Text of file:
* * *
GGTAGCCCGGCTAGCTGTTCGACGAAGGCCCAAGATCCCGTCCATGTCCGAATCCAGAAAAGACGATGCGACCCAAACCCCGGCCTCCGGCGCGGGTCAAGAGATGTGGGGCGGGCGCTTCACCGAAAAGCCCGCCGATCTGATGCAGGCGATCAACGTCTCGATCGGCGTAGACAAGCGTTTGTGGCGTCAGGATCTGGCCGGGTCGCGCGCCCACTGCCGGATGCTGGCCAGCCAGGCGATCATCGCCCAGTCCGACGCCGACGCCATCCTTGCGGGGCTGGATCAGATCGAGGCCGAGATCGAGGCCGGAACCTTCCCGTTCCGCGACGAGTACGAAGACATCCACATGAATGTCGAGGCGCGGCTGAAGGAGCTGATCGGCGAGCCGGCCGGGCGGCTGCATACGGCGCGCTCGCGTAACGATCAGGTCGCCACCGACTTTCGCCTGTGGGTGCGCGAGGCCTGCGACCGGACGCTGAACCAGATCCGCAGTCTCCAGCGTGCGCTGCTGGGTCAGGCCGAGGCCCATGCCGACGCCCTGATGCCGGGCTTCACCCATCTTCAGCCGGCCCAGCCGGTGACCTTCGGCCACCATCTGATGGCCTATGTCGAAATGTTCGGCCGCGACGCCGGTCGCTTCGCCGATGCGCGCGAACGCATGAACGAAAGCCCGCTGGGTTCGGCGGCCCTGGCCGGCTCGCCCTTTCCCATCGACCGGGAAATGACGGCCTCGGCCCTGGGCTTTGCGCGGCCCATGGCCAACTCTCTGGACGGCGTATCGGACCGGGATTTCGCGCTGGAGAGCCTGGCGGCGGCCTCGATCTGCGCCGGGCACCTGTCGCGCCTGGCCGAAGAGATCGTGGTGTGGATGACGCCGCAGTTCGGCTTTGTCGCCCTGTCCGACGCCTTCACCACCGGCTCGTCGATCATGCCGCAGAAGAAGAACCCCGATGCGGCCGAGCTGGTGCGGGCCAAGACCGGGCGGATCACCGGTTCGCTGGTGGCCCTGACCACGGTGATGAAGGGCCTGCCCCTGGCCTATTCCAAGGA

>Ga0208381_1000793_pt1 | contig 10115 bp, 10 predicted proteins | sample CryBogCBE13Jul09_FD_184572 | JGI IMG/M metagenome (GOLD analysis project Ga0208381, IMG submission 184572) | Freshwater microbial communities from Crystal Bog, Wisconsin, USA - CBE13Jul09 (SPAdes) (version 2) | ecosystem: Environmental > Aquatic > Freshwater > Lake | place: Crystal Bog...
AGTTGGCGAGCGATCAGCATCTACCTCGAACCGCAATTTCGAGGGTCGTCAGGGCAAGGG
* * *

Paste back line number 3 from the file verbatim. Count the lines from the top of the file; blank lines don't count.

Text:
AGTTGGCGAGCGATCAGCATCTACCTCGAACCGCAATTTCGAGGGTCGTCAGGGCAAGGG